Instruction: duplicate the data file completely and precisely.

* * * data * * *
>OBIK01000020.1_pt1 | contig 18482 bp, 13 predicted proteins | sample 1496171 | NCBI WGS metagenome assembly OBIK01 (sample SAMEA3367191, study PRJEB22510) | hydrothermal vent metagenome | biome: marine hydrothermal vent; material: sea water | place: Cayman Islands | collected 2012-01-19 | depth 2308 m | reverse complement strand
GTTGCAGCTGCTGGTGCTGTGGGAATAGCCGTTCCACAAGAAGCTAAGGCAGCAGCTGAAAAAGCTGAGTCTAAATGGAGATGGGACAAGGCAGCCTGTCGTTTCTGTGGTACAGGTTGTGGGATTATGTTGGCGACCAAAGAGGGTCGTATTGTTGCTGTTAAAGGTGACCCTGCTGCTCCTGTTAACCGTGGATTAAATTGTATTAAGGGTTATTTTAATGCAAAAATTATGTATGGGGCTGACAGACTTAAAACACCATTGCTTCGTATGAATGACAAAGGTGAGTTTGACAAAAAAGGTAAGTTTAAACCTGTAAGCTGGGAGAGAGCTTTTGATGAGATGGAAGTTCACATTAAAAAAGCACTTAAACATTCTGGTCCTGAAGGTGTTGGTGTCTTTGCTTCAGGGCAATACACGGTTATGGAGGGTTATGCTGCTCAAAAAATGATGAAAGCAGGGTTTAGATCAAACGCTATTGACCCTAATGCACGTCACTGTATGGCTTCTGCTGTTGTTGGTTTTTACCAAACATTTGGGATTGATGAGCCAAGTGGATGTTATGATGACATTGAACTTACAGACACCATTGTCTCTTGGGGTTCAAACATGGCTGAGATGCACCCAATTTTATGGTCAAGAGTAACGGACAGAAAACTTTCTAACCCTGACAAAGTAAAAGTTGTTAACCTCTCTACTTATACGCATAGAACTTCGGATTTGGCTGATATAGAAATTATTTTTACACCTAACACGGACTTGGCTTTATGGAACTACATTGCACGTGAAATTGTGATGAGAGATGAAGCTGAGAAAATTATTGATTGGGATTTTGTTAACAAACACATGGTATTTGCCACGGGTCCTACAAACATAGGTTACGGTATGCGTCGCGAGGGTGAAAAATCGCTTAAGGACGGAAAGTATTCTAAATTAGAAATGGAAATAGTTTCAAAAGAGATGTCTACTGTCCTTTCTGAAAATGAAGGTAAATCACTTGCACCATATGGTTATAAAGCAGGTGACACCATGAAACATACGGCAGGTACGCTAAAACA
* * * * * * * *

>OBIK01000020.1_pt1 | contig 18482 bp, 13 predicted proteins | sample 1496171 | NCBI WGS metagenome assembly OBIK01 (sample SAMEA3367191, study PRJEB22510) | hydrothermal vent metagenome | biome: marine hydrothermal vent; material: sea water | place: Cayman Islands | collected 2012-01-19 | depth 2308 m | reverse complement strand
GTTGCAGCTGCTGGTGCTGTGGGAATAGCCGTTCCACAAGAAGCTAAGGCAGCAGCTGAAAAAGCTGAGTCTAAATGGAGATGGGACAAGGCAGCCTGTCGTTTCTGTGGTACAGGTTGTGGGATTATGTTGGCGACCAAAGAGGGTCGTATTGTTGCTGTTAAAGGTGACCCTGCTGCTCCTGTTAACCGTGGATTAAATTGTATTAAGGGTTATTTTAATGCAAAAATTATGTATGGGGCTGACAGACTTAAAACACCATTGCTTCGTATGAATGACAAAGGTGAGTTTGACAAAAAAGGTAAGTTTAAACCTGTAAGCTGGGAGAGAGCTTTTGATGAGATGGAAGTTCACATTAAAAAAGCACTTAAACATTCTGGTCCTGAAGGTGTTGGTGTCTTTGCTTCAGGGCAATACACGGTTATGGAGGGTTATGCTGCTCAAAAAATGATGAAAGCAGGGTTTAGATCAAACGCTATTGACCCTAATGCACGTCACTGTATGGCTTCTGCTGTTGTTGGTTTTTACCAAACATTTGGGATTGATGAGCCAAGTGGATGTTATGATGACATTGAACTTACAGACACCATTGTCTCTTGGGGTTCAAACATGGCTGAGATGCACCCAATTTTATGGTCAAGAGTAACGGACAGAAAACTTTCTAACCCTGACAAAGTAAAAGTTGTTAACCTCTCTACTTATACGCATAGAACTTCGGATTTGGCTGATATAGAAATTATTTTTACACCTAACACGGACTTGGCTTTATGGAACTACATTGCACGTGAAATTGTGATGAGAGATGAAGCTGAGAAAATTATTGATTGGGATTTTGTTAACAAACACATGGTATTTGCCACGGGTCCTACAAACATAGGTTACGGTATGCGTCGCGAGGGTGAAAAATCGCTTAAGGACGGAAAGTATTCTAAATTAGAAATGGAAATAGTTTCAAAAGAGATGTCTACTGTCCTTTCTGAAAATGAAGGTAAATCACTTGCACCATATGGTTATAAAGCAGGTGACACCATGAAACATACGGCAGGTACGCTAAAACA